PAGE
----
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Weight and Unexplained Infertility

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a blog by David Kreiner, M.D., F.A.C.O.G., East Coast Fertility, December 21, 2010

Dear Fertilty Doc:

I have struggled for a few years now with the term "unexplained infertility." My husband and I have been trying to conceive for several YEARS now with no success. I have had every fertility test under the sun. I have been poked, injected, inseminated, dye tested, ovarian reserve looked at, both tubes perfect and finally told that I have "unexplained infertility."

I was told my only hope of conceiving would be through IVF, and then in the next breath I heard ''but your BMI is 44, and we need you to lose 30 pounds, and then we can help you.' This of course was after being told I have ''low ovarian reserve" as I approach the infamous age of 35. So, we need you to lose the 30 pounds before you turn 35 (talk about added pressure) or there won't be much any reproductive endocrinology and infertility clinic can do for you.

Really, I thought? I guess my question is why is this acceptable? My husband and I have worked hard to be able to afford IVF only to be told "good luck with that." I guess I can't understand if my ovarian reserve is such an issue, why is my weight a bigger issue? So, we did what anyone receiving this kind of news would do — we got a second and third opinion, but all the doctors echoed the same thing just in a different tone. I am trying to lose the weight (down 4 pounds already), but I wonder what your thoughts are on this and how you would feel if you were me. Thanks for reading!

Dear Ms Z:

You bring up three issues that are dear to me and many patients I have encountered over the years. The first is dealing with the diagnosis of "unexplained infertility," as if given the fact that fertility doctors cannot identify the cause of your inability to conceive a name makes dealing with the frustrations and disappointments any easier. It doesn't. Fortunately, our field has made much greater strides in the treatment arena than we have with diagnosis. Truly, "unexplained infertility" patients have a 60 percent pregnancy rate per cycle with IVF today. Presumably, the unexplained cause is related to sperm access to the egg or the fertilization process itself. Additionally, the IVF process can sometimes identify covert causes of infertility.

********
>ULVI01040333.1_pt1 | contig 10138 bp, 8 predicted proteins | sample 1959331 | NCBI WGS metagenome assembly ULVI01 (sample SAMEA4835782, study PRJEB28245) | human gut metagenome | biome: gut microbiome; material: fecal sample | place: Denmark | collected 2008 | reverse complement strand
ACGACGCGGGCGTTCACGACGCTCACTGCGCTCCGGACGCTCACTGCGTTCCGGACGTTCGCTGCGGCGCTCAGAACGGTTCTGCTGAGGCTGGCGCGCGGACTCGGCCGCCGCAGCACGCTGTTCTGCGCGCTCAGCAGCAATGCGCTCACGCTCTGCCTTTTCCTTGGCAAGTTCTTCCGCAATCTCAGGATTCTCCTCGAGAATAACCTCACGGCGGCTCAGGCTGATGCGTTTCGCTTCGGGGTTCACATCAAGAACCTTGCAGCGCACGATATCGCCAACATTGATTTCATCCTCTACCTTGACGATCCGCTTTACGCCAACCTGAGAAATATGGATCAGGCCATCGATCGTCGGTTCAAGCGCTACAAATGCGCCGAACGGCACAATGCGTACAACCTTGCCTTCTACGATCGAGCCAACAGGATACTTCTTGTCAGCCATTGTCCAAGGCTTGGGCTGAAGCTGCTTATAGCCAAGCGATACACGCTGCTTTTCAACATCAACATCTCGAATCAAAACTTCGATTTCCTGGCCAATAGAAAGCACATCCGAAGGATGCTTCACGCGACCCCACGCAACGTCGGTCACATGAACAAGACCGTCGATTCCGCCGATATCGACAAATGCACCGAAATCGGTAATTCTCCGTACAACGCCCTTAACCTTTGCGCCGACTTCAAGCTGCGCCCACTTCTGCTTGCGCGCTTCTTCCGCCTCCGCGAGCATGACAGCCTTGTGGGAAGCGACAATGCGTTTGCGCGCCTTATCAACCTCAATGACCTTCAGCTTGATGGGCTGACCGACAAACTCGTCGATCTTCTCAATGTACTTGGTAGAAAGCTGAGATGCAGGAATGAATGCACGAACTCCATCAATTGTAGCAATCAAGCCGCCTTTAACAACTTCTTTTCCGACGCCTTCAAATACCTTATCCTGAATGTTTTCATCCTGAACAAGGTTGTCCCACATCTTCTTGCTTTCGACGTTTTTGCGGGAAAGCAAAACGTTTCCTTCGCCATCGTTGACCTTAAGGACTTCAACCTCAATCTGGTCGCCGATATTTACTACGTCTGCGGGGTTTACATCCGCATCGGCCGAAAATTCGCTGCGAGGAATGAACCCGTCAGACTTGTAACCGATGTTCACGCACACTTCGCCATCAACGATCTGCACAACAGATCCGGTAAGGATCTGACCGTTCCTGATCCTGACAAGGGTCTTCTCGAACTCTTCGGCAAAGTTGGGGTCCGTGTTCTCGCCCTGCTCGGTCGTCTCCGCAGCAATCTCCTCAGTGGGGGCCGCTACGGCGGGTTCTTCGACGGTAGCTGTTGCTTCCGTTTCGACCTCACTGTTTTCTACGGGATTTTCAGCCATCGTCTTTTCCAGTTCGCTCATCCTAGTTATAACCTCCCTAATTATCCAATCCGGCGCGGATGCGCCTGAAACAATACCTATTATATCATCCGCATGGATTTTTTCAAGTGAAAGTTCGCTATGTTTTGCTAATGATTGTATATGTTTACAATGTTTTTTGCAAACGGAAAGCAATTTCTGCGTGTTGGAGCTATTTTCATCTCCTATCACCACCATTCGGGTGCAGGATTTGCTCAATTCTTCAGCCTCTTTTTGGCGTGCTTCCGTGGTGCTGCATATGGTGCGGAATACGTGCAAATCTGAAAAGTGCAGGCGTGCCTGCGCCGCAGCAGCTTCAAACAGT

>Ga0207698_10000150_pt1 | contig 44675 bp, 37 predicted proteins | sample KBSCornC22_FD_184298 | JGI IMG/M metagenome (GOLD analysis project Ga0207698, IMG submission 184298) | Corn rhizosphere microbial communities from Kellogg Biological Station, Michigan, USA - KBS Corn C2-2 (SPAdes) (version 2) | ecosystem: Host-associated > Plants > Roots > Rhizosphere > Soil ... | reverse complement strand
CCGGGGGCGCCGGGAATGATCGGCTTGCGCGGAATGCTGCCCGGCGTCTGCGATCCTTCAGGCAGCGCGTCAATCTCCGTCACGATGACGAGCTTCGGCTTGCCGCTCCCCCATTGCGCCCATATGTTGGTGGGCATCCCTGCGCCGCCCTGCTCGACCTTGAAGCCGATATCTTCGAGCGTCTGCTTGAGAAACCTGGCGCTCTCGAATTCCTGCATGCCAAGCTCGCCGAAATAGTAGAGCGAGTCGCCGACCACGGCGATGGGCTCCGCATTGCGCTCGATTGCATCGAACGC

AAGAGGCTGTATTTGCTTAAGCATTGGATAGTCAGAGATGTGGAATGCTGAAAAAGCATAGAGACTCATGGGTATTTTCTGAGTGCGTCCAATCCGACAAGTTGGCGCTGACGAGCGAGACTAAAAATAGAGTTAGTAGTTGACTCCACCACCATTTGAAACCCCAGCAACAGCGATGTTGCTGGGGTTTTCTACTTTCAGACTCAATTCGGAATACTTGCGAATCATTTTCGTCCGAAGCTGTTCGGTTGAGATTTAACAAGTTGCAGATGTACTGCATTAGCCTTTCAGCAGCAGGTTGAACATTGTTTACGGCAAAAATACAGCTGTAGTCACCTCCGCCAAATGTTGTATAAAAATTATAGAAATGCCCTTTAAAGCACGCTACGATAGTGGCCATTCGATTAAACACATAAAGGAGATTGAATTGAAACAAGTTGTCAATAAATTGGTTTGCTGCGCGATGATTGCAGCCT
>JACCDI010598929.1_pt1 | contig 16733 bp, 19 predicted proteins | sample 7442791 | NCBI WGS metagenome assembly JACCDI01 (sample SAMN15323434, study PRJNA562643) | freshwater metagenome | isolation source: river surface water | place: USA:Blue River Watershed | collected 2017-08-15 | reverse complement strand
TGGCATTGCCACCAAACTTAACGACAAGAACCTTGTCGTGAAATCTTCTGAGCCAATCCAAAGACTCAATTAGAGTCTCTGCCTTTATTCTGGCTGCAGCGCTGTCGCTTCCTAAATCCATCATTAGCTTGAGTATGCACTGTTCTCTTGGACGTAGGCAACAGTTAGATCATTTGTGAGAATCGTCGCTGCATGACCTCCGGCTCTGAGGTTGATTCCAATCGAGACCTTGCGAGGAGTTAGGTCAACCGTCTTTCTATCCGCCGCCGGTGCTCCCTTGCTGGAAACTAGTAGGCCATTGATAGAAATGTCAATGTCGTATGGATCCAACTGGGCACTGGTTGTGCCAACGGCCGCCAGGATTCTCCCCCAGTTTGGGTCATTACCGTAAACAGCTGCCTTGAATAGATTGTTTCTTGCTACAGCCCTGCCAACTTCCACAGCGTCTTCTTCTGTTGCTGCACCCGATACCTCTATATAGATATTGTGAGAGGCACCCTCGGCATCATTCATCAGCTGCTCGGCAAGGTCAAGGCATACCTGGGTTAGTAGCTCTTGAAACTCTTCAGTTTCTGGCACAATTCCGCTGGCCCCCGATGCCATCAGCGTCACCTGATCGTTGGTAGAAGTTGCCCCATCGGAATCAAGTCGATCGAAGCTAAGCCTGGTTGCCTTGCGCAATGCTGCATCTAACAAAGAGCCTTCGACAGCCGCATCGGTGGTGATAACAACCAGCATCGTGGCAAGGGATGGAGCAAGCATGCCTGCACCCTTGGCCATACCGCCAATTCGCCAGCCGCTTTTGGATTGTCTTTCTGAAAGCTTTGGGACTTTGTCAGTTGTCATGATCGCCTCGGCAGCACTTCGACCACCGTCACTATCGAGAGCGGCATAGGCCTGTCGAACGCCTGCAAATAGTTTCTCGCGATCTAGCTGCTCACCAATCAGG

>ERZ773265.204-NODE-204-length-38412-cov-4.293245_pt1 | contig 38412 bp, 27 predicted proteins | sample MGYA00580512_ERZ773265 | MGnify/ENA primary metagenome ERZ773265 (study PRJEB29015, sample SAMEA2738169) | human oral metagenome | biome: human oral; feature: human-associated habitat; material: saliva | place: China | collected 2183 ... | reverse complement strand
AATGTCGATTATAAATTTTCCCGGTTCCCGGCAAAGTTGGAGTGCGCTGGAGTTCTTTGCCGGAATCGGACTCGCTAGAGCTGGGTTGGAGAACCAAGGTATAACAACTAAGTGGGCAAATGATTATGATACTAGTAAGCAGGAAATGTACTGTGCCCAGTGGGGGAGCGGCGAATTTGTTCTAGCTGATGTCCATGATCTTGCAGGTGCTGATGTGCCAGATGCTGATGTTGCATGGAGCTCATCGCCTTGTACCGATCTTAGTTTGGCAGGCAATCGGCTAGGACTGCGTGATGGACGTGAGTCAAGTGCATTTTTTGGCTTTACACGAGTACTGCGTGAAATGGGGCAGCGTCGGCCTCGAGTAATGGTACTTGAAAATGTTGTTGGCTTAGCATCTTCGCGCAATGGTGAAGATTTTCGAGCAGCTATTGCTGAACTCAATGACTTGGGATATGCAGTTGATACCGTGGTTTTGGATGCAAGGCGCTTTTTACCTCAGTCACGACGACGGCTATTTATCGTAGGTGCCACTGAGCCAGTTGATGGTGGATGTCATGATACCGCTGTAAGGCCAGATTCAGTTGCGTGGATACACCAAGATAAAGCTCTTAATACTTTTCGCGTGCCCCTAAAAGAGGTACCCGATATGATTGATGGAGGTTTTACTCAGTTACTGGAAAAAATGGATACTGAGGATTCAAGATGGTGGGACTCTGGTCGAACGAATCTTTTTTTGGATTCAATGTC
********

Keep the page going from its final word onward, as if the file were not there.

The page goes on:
Second, I have always been offended by the prejudice openly expressed in the field of REI against the obese patient. Sometimes, treatments may be more difficult in these patients, but the excuse that they are more dangerous and pregnancy more hazardous needs to be examined and tested, and patients counseled regarding potentially greater risks, rather than simply delaying or denying therapy. I have found that IVF success is equivalent in the normal weight patient as it is to the obese and morbidly obese patient. Medical health to sustain IVF, anesthesia and pregnancy needs to be evaluated and patients counseled. Options of bariatric surgery could be offered.

The third issue is diminished ovarian reserve. Obesity does not cause this problem, nor will losing weight fix it. If this is identified in a woman, then that is a cause of infertility, and she does not have "unexplained infertility". AMH in addition to day 3 E2, and FSH as well as antral follicle counts should clear this up. If not, a letrizole challenge test or clomid challenge test will do so. In some cases pretreatment with DHEA may improve ovarian responsiveness, as may accupuncture.

I wish you a happy holiday and a better 2011!

Comments (1)

No woman likes it when you tell her to lose some pounds. Even though she looks very well just the way she is, if it's a matter of health or, in this case, reproduction, I'd do whatever it takes. But I can't really say how it is, I'm currently trying to gain some weight by taking sustanon and such.

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